What relevance do dinosaurs dancing on the lawn beneath residents on balconies at Cambridge Village at Apex have during a global pandemic?
They provide laughter, entertainment and opportunities for connection.
Even before the pandemic, social isolation was identified as the number one public health crisis of the decade among the elderly. Now in the pandemic, effects of this crisis have multiplied—especially for those living alone.
We are three days into the second three-week extension of Phase 2 of the reopening of North Carolina. I don’t know a single person who is not revving their engines to get out of close quarters.
However, the reality is that, even after we do graduate to Phase 3 and whatever comes after Phase 3, and even once we have a vaccine and after the majority of Americans have been vaccinated, life will never simply return to the way things were.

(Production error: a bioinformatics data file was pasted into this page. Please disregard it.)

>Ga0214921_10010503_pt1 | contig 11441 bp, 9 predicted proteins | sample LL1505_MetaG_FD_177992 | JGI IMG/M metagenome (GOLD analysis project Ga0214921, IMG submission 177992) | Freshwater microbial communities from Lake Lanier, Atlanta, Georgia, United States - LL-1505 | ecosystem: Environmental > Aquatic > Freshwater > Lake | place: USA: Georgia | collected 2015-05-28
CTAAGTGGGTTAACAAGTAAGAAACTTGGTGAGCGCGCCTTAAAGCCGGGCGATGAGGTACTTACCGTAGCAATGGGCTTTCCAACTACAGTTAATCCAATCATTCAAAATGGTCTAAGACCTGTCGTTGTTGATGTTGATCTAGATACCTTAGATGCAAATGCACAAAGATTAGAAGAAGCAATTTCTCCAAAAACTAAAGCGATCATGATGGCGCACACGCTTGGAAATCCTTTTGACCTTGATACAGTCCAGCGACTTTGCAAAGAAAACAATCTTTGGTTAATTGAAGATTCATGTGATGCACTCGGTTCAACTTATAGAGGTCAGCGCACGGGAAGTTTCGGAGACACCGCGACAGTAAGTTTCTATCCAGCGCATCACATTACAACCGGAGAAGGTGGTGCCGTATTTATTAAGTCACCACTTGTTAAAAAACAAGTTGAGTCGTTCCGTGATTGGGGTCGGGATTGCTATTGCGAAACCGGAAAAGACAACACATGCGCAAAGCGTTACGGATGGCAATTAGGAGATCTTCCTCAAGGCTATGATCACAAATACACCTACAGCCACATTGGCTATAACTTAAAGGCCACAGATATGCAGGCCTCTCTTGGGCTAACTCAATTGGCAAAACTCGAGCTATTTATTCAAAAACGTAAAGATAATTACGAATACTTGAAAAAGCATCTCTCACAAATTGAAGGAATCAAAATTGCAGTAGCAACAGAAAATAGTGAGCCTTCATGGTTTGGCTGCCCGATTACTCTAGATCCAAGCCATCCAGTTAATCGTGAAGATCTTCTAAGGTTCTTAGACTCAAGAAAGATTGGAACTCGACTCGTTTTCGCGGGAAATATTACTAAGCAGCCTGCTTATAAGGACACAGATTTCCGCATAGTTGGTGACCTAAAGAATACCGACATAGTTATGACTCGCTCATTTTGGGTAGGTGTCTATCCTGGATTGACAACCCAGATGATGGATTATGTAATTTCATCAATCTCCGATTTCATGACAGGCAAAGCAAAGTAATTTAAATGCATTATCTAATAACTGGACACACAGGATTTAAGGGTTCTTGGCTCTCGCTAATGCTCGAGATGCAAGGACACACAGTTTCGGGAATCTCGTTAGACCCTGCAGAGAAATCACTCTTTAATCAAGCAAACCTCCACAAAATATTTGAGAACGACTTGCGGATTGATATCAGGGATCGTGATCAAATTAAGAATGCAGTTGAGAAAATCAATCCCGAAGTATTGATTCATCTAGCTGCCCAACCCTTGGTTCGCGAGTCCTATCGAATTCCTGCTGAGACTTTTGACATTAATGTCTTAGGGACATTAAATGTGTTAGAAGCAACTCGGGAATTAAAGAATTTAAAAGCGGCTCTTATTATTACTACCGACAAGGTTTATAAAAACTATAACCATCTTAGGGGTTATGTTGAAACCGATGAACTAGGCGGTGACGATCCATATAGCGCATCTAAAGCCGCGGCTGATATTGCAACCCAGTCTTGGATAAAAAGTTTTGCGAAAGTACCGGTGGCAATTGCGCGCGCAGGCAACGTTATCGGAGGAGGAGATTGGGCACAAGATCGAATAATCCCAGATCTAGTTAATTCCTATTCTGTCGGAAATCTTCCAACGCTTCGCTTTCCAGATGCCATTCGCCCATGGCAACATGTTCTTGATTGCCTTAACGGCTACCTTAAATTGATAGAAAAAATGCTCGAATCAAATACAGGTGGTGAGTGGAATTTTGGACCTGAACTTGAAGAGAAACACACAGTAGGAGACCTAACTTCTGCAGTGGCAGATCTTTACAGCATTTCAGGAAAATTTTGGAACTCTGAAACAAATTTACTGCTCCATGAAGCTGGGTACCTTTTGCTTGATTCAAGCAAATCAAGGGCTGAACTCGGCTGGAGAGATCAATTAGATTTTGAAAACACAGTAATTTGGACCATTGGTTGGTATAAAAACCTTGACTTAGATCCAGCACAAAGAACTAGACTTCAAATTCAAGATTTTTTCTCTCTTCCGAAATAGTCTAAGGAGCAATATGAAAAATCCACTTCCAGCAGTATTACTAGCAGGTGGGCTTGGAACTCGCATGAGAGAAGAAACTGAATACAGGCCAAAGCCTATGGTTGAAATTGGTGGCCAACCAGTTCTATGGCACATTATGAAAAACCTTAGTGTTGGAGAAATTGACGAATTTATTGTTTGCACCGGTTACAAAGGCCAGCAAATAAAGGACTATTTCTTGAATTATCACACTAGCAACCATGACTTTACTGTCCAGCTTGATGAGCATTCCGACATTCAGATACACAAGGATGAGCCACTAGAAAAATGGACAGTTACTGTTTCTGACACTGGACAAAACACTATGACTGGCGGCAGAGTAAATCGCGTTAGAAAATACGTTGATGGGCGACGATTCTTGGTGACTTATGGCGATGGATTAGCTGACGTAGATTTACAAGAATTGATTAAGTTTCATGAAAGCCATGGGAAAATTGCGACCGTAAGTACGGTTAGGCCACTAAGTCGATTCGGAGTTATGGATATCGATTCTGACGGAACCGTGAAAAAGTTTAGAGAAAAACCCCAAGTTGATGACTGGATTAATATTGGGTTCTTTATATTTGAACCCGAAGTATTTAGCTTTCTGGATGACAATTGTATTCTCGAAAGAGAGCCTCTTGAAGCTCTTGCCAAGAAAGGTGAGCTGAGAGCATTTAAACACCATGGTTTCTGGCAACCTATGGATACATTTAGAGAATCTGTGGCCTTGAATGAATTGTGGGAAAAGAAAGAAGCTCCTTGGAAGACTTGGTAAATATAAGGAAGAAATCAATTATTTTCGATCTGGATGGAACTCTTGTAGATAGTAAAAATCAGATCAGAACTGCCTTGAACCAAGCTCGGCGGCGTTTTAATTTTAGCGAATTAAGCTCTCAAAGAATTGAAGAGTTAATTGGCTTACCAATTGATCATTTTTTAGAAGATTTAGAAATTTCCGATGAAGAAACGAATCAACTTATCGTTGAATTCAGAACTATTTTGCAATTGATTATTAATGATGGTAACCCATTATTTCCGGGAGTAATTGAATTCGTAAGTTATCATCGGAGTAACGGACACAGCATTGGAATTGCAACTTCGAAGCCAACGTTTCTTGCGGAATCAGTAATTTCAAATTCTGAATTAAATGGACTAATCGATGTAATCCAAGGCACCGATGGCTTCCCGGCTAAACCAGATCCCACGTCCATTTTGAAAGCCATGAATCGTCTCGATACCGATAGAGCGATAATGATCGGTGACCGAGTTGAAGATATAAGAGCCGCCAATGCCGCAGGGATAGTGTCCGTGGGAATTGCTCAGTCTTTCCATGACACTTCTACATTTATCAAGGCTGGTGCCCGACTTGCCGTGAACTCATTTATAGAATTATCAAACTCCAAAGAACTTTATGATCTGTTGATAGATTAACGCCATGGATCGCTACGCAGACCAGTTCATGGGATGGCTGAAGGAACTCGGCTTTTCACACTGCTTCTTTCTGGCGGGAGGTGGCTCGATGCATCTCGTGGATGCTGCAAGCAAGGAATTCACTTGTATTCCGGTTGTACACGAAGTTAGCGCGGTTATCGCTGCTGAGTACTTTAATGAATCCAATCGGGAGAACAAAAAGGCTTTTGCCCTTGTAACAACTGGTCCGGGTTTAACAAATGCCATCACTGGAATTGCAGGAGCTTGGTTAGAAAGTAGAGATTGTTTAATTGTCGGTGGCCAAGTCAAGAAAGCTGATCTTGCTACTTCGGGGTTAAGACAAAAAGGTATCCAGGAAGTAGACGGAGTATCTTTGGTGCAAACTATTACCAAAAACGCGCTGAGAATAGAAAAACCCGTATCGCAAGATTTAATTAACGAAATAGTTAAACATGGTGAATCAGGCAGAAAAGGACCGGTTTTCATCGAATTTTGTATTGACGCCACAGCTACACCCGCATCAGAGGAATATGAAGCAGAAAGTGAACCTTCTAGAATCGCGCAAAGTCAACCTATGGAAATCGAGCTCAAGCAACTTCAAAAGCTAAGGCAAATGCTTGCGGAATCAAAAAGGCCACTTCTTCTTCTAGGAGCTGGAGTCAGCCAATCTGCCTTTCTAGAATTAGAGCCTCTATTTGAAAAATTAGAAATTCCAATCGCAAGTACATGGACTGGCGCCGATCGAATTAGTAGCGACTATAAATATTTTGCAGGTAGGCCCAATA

Given that hard reality, how can we live fully within the necessary constraints? How do we stay connected and safe?
Cambridge Village is developing their response which, in addition to performances beneath people's balconies, includes these other activities:
- Drum Circle with Matt Savage
- Handbell Choir with Martine Bullard, Neurologic Music Therapist (starts back in August)
- Body & Brain Training class once a week
- Strength, Mobility, Gentle Yoga fitness classes
- Balloon Volleyball with Pool Noodles (2x/mo)
- Clay Trippers, mobile ceramic studio
- Lunch In, rather than Lunch out… they order from favorite Lunch Out restaurants and eat together in the Café
No one would choose to have things be this way, but here we are. How do you work within this new world?